Bakalářská práce 2013 Ondřej Josíf - PDF

Filozofická fakulta Univerzity Palackého Bakalářská práce 2013 Ondřej Josíf Filosofická fakulta Univerzity Palackého Katerdra anglistiky a amerikanistiky Figurativní jazyk v politickém diskursu a strategie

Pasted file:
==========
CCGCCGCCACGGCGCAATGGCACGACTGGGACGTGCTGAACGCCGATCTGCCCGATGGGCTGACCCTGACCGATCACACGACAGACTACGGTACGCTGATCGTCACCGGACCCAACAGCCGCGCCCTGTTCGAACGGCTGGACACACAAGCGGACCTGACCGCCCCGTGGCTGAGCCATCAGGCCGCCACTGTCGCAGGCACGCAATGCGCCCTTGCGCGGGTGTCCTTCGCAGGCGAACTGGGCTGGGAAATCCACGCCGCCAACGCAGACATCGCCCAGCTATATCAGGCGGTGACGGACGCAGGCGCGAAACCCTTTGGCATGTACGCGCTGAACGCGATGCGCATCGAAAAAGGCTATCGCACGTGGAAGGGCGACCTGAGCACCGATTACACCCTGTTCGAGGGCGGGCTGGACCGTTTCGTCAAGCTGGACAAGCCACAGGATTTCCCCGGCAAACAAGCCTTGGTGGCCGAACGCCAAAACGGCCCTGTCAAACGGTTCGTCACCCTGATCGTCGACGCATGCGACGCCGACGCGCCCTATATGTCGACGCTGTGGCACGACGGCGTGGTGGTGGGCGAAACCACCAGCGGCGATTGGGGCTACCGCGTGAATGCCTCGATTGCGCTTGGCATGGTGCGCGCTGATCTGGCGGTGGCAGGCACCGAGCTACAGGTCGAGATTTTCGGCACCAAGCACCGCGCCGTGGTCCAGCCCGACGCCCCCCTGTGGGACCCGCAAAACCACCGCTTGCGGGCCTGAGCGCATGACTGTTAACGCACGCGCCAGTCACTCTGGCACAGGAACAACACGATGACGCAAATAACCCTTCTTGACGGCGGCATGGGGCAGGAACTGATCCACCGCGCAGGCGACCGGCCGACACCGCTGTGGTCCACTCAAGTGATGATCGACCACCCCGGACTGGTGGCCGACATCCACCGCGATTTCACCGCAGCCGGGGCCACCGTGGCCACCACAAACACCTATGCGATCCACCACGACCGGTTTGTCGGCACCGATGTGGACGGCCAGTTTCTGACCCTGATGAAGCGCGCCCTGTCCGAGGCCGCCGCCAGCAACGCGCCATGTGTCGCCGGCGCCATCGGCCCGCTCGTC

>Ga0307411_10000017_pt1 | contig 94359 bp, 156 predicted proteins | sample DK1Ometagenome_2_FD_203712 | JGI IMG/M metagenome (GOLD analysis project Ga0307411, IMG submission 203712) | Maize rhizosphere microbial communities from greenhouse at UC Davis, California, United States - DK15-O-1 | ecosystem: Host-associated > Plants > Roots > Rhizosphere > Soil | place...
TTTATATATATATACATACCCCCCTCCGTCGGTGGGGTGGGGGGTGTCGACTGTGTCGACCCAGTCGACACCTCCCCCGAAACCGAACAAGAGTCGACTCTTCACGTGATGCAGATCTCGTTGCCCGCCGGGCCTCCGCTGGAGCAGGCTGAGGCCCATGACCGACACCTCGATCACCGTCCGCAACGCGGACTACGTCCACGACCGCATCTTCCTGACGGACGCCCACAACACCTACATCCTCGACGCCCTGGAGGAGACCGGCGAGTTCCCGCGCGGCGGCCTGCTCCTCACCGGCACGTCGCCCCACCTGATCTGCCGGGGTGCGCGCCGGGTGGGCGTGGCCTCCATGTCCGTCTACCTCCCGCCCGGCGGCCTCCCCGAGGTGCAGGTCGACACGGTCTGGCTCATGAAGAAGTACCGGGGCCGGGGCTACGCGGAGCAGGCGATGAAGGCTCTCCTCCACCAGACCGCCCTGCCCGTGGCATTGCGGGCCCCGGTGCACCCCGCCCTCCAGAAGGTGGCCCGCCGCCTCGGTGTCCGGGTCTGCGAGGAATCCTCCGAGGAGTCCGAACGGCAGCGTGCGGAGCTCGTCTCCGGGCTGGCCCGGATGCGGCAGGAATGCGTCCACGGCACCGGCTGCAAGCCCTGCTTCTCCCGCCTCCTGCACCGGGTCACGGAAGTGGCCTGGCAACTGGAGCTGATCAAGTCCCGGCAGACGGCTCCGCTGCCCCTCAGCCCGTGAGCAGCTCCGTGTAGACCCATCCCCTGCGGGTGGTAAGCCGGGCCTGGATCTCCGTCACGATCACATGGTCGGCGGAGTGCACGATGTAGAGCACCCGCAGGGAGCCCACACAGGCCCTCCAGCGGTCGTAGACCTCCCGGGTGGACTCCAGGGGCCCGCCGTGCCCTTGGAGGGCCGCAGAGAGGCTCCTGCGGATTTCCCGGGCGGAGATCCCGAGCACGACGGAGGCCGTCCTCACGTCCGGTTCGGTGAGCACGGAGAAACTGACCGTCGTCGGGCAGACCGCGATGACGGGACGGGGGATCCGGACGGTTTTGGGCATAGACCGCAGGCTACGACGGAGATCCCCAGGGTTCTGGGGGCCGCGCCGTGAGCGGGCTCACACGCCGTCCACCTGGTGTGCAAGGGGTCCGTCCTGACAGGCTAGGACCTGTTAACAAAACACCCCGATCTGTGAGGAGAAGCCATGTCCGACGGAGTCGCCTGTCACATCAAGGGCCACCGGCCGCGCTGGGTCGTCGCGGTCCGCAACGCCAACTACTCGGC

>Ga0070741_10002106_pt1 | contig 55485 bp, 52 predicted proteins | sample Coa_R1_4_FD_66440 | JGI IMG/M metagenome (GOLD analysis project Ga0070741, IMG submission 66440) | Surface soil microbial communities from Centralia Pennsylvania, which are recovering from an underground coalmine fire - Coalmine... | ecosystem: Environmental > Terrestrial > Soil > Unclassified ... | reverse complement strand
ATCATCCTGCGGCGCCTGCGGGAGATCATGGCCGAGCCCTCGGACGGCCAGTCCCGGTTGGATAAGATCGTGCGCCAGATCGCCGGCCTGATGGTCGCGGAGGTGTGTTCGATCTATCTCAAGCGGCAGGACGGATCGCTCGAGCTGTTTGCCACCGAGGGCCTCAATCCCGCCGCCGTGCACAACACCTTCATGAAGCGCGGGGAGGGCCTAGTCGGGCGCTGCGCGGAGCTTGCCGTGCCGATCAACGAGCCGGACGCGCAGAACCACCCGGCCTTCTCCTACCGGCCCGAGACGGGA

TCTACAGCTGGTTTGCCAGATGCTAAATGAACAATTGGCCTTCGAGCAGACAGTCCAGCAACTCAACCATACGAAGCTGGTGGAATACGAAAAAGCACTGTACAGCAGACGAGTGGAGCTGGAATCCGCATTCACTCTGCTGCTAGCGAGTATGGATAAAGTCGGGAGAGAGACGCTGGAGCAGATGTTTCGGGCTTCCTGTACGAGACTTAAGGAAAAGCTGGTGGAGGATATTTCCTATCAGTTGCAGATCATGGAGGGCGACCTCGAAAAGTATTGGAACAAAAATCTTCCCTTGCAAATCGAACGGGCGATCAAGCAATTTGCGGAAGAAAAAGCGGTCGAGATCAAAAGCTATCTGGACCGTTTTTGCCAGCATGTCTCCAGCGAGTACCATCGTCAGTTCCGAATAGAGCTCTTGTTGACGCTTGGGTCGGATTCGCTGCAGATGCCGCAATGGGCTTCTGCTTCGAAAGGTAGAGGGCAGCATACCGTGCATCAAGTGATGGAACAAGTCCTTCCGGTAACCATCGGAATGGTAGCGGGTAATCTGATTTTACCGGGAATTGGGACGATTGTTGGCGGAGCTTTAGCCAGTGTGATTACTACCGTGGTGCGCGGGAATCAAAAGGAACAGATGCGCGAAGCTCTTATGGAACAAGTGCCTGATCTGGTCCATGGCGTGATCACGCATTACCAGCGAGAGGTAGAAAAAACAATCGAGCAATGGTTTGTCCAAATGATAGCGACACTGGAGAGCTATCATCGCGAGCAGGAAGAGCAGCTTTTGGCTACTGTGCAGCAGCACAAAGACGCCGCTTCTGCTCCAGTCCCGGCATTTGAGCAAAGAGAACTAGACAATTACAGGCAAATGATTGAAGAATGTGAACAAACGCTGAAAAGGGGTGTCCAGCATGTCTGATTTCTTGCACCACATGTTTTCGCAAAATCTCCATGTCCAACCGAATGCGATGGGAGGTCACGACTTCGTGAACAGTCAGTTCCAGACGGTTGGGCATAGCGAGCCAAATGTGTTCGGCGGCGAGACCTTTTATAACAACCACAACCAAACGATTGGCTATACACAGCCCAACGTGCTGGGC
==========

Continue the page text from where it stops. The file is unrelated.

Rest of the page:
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Filozofická fakulta Univerzity Palackého Bakalářská práce 2013 Ondřej Josíf Filosofická fakulta Univerzity Palackého Katerdra anglistiky a amerikanistiky Figurativní jazyk v politickém diskursu a strategie jeho tlumočení Figurative language in political discourse and strategies for its interpreting Autor: Ondřej Josíf, Angličtina se zaměřením na aplikovanou ekonomii Vedoucí práce: PhDr. Veronika Prágerová Olomouc 2013 Prohlašuji, že jsem tuto bakalářskou práci vypracoval samostatně a uvedl úplný seznam citované a použité literatury. V Olomouci dne 26.dubna 2013 Děkuji PhDr. Veronice Prágerové za odborné vedení při zpracování mé bakalářské práce a za užitečné rady, které mi v průběhu psaní práce poskytla. Dále bych rád poděkoval studentům tlumočnického semináře, kteří mi poskytli své přetlumočené nahrávky a umožnili tak vznik této práce. Table of contents 1 Introduction Theoretical Part Political discourse Nature of political speech Figurative expressions in political discourse First Inaugural Address of George W. Bush Inaugural Address passages The techniques of interpreting in general Reformulation The salami technique Simplification Generalization Explanation Summarizing Rhetoric and types of rhetorical devices Rhetoric Some rhetorical devices Figure Phrase Metaphor Idiom Proverb Strategies of interpreting Replacement by similar expression Replacement by equivalent expression Explanation, rephrasing, paraphrasing Explanation Paraphrasing Rephrasing Omission... 25 3 Practical Part Introduction to the practical part Corpus Tables with students interpretations Statistics The summary of techniques and strategies used: The summary of strategies used with rhetorical devices: Conclusion Resumé Appendix Appendix 1 Transcription of the original speech Bibliography Work cited Internet sources Anotace... 54 1 INTRODUCTION Metaphors, idioms, proverbs or as we can collectively call them figurative or rhetorical language are often a common problem for interpreters and translators. The main issue is that sometimes interpreters simply cannot find an adequate translation for such rhetorical device and therefore they have to improvise. While in translation this can be easier since translators usually have the required time to do the necessary research in order to find the best equivalent for the target language 1, in interpreting they do not. For this reason I have decided to focus mainly on the interpreting theory and practice in this thesis, although in certain cases the translating part will be described as well. An interpreter has to translate given expressions as quickly as possible and at the same time he or she has to faithfully convey the meaning of it. There are a few factors that an interpreter has to take into consideration in this process. The aim of this thesis is to focus on such factors like for example strategies and techniques of interpretation. The thesis is separated into two parts, the first part, which is theoretical and the second part, which is practical. Both parts are then divided into another chapters and subchapters. Political discourse will serve as a source of figurative expressions; specifically it will be the first inaugural speech of George W. Bush from the 11 th of January Brief description of political discourse as well as the events around the inauguration of George W. Bush will be described in the first chapter of the thesis. This will be followed by analysis of chosen expressions from Bush s Inaugural Address. Each expression will be explained and translated into Czech language, which will serve as a base for other parts of the thesis. In chapters 2.3 and 2.5 I will take a closer look at different kinds of techniques and strategies of interpreting both in general and with focus on rhetorical language; afterwards I will point out the advantages and disadvantages of their use for translating figurative expressions. The practical part is an experiment, where a group of students listened to this inaugural address and they interpreted it into the Czech language. Following transcripts were rewritten and afterwards ten figurative expressions were extracted from their 1 Target language is a language to which a source text is being interpreted 1 interpretations. These translated expressions were analyzed and compared with the translation proposed by me. Focus was also put on the appropriateness of individual technique and strategy for each rhetorical device and on interpreter s understanding of the context. On the base of the frequency of techniques and strategies used in the extracts the evaluation and conclusion were made. 2 2 THEORETICAL PART 2.1 Political discourse It is not the main topic of this thesis to deal with political discourse analysis and go into details of political speeches, debates or hearings, it should be however mentioned what are the basic elements and aims of such discourse since all the figurative expression analyzed in this thesis were used in speech that is in its essence political Nature of political speech Political speeches, as a form of political discourse, are a specific form of speech; they must be effective and persuasive in order to fulfill their purpose. In every democratic country citizens have the right to elect their favorite person or party in government and in some countries they can even directly elect presidents. This is the cornerstone of why political rallies are delivered. In them politicians want to accomplish a goal convince the public to vote their way. Such speech cannot be too difficult and must be understandable to people, that are meant to be in addressed by it. What is important for analysts of political discourse is that the language is closely bound up in practice with culture, and that culture is in turn closely bound up with the practice of politics in a particular society (Chilton and Schäffner 2002, 8). This means that the person giving the speech has to be familiar with the culture of the respective country and situation of the particular area that he is referring to and adjust it based on this fact. For example if a politician wants to win a vote of the population in a rural part of a country where 90% of production is done by agriculture, he should state the benefits and contributions that his government will provide for agricultural sector. One of the main characteristic of political speech which distinguishes it from other types of speeches is that it is often written by a group of professional speech writers that specialize in this area. These writers are educated to make the speech meet the intended goal and it is also the reason why such speech is often sophisticated and full of rhetorical language. In this case rhetorical language can be almost a crucial way of reaching a public. This concerns especially presidential speeches and inaugural addresses, for this reason these are full of rhetorical language. It is also important to add that politicians must very much focus on the way of delivering their speech. We need to 3 realize that people do not always understand everything that is said in the politician s speech so sometimes his style of speaking and his ability to make the speech interesting can play an important role for a listener. 2.2 Figurative expressions in political discourse In this chapter I will analyze the presidential inaugural address and some of the figurative expressions that it contains. The inaugural address is a speech given during the inaugural ceremony that informs people of presidents intentions as of leaders of a country and figurative expressions are often used to illustrate this. For this thesis I have chosen the first inaugural address of George W. Bush which was delivered on the 20 th of January 2001 at United States Capitol in Washington, D.C. Bush was running for president as a Republican candidate, just like his father George H. W. Bush, and he was the 43 th elected president in the history of United States of America. His victory in elections was the commencement of the first of his two four-year terms as a President. According to BBC this inauguration was attended by almost people. G. W. Bush entered his presidential function after Bill Clinton who was in his office for 8 years from the year 1993 (BBC News, 2001). Although G. W. Bush has been often criticized for a bad pronunciation and even malapropism and mangled statements while giving speeches during his presidential activities, that has later been recognized as Bushism, 2 he has also became very popular for his use of unconventional phrases, words and figurative language. Especially his inaugural addresses will provide a outstanding source of rhetorical expressions that can be used for further analysis First Inaugural Address of George W. Bush The first inaugural address of G. W. Bush is a proof of how good Bush s speechwriters were. This speech could almost be considered as an artwork due to well used rhetorical language consisting of a large amount of metaphors and other means of rhetoric such as alliteration. It meets the goals of a good inaugural address; audience gets the image of the president being the right and trustworthy person that will serve his country the way a president should. 2 The Huffington Post, 2009, Bushism over the years. Last modified January 3. 4 Apart from other characteristics of this speech, Bush puts a big emphasis on religious issues in the address. He talks about God in multiple parts of his speech, not only he says God bless you all, and God bless America in the end as it a custom for inaugural addresses in United States, but he also mentions churches, synagogues and mosques as places lending humanity to communities. This means that G. W. Bush does not only proclaim to Christianity but also other religions represented in the United States. This is an important reference for American citizen since we have to take into consideration that almost 80% of US population is religious. 3 I will summarize the brief content of the speech: President Bush reminds the American people of the rare authority in history and that they can easily affirm old traditions and make new beginnings. He begins with the story of the United States and gives several examples such as slavery or the immigrants coming to America. After that he describes the ideals everyone has got, the promise that everybody deserves a chance. Furthermore Bush requests Americans to enact this promise and to follow that course. Moreover he states, they still have a long way to go to strengthen the trust in the country. Then Bush mentions all people are God s children, but there is still social injustice. He reminds the audience of the importance of ideals and principles, leading them onwards. (Study mode 2012) The full transcript and audio file is available in the attached files Inaugural Address passages Although there is more rhetorical language to be found in this address I have chosen ten passages that contains various figurative expression. I am going to analyze them and translate into the Czech language. Each expression is put into broader contexts in order for the reader to understand it better. Passages will be written in italics in the order as they are mentioned in the speech. Analyzed expressions will then be highlighted. 1. Conducted with spirit and ended with grace. As I begin, I thank President Clinton for his service to our nation. And I thank Vice President Gore for a contest conducted with spirit and ended with grace. 3 The PEW forum on religion and public service U.S. religious landcape surfy. Accessed April To explain why George W. Bush decided to use this metaphor, we need to look at the circumstances of the presidential elections in The result of these elections were one of closest in the history of United States. The difference between the two candidates, Al Gore representing Democratic Party and George Bush for Republican Party, was only 5 electoral votes with total 271 votes for Bush and 266 for Gore. Al Gore however received more popular votes than Bush did. Results in Florida were in fact so close that was required their recount. In the end the difference between candidates was less than 0, 01%. Al Gore did not continue to challenge the results in Florida and by the decision of U. S. Supreme Court George W. Bush was elected a President. 4 Al Gore later said: Almost a century and a half ago, Senator Stephen Douglas told Abraham Lincoln, who had just defeated him for the presidency, 'Partisan feeling must yield to patriotism. I'm with you, Mr. President, and God bless.' Well, in that same spirit, I say to President-elect Bush that what remains of partisan rancor must now be put aside, and may God bless his stewardship of this country. 5 Therefore when G. W. Bush said ended with grace; he is referring to Gore s decision not to insist on recounting the votes. Conducted with spirit is a rhetorical phrase reffering to his initial determination to enter the elections. Considering given circumstances of the translation this metaphor cannot be translated literally, but will have to change according to what it relates. Especially the word grace could cause confusion if for instance translated from a religious point of view. The Czech translation would be: Započatou kuráží a zakončenou velkorysostí Story of flawed and fallible people. It is the American story--a story of flawed and fallible people, united across the generations by grand and enduring ideals 4 Encyclopædia Britannica Online, s. v. United States presidential election of 2000 , accessed April 14, The Guardian Gore: It s time for me to go. Last modified December 14, My translations of figurative expressions are of the descriptive kind of character and it is perfectly acceptable that other variants of translations are possible, as it will be seen in practical part. 6 Flawed and fallible is a well used figurative expression in connection to people. When flawed and fallible is mentioned by Bush in his speech he is referring to the American nation having flaws and fallacies over the years of its existence. He points out that nobody is perfect and everybody can make mistakes with which the audience can identify. By saying in the next line: The grandest of these ideals is an unfolding American promise that everyone belongs, that everyone deserves a chance, that no insignificant person was ever born. He proves that even flawed and fallible people deserve chance. Translation of this metaphor does not require any specific knowledge connected with American history and could be translated word by word. The Czech translation of this expression would be: Příběh o chybujících a omylných lidech. 3. rock in a raging sea 4. seed upon the wind, taking root in many nations Through much of the last century, America's faith in freedom and democracy was a rock in a raging sea. Now it is a seed upon the wind, taking root in many nations. This sentence, located in the first third of the inaugural speech, is literally filled with rhetoric language that makes it sound very poetic. In the first part we have an metaphoric expression rock in a raging sea, where rock stands for faith, freedom and democracy, being strong and stable in the United States and raging sea stands for situation in other countries in the world during where non-democratic regimes often took place during last century. This is followed by the metaphor seed upon the wind, taking root in many nations. Seed symbolizes America s involvement in other countries in recent years that is constantly being spread by wind to many other nations. Taking root here creates an image of a seed that will grow into a strong plant. 7 Although there is lot of rhetorical meaning in these two sentences as mentioned above, the translation of these expressions is not dependent on their meaning, since English language does not differ here from other target languages including Czech. My translation of the first simile rock in a raging sea would be: skála v rozbouřeném moři The second metaphor seed upon the wind, taking root in many nations could be translated like: semínko ve větru, zapouštějící kořeny v mnoha zemích 5. live up to the calling we share We must live up to the calling we share. Civility is not a tactic or a sentiment. It is the determined choice of trust over cynicism, of community over chaos. And this commitment, if we keep it, is a way to shared accomplishment. This metaphor refers to the preceding paragraph of the speech, where Bush mentions a few characteristics that American nation should have. Civility, courage, compassion and character are mentioned as means how to live out nation s promise. Furthermore good will, respect, fair dealing and forgiveness is something that every American citizen should have in order to guarantee good civil society. By calling that Americans should live up to, Bush means these values that everyone should share and have them present in their lives. Analyzed metaphor begins with idiom live up to that according to Oxford English Dictionary have three meanings; therefore we should know the context of it in order to make a proper translation. The meanings are following: - To live or act in accordance with - To live at a high moral or intellectual level - To live extravagantly; to have a good time Since the bottom line here is to make citizens to live according to certain values and characteristics, the translation comes out quite obviously and it would be the first meaning to act in accordance with. 8 My translation into Czech is: žít v souladu s povoláním, které sdílíme 7 6. lest weakness invite challenge We will build our defenses beyond challenge, lest weakness invite challenge. We will confront weapons of mass destruction, so that a new century is spared new horrors. The first reference to national security and defense appears in the beginning of second half of the speech. Here G. W. Bush talks about defenses, which America should build in order to avoid being attacked. Here rhetorical language is used in the second part of first sentence specifically the part lest weakness invite challenge. Lest is an old English term, which according to Oxford Concise dictionary has following meanings: with the intention of preventing, to avoid the risk of because of the possibility of By weakness inviting challenge Bush tries to say that if a nation is weak, it becomes an easy target to other nations and in a fear of becoming an easy target, they should make sure their defense is strong. Whole statement could be then interpreted subsequently; no matter what the challenge is, America should build its defense to such level where no risk of challenge from outside of the nation would be a threat for it. For an interpreter this sentence might be more difficult to translate. Mainly because the word lest is an old fashioned word, that in no longer being used in modern English and the interpreter must have the knowledge of it. The other difficulty is the expression beyond challenge, must be understood correctly in order to successfully interpret the rest of the sentence to which it is connected. After this analysis and time spend over this sentence, my translation would be: Vybudujeme naší obranu navzdory všemu, protože možná slabost vzbuzuje výzvy. 7. compassion is the work of a nation Government has great responsibilities for public safety and public health, for civil rights and common schools. Yet compassion is the work of a nation, not just a government. 7 Slovo povolání je myšleno ve smyslu cíle, jenž je společný pro všechny občany. 9 Compassion is the work of nation; this is another metaphorical expression in George W. Bush s speech. In the preceding sentence public safety, public health, civil rights and schools as something that government is responsible for. But there is something above responsibility that should b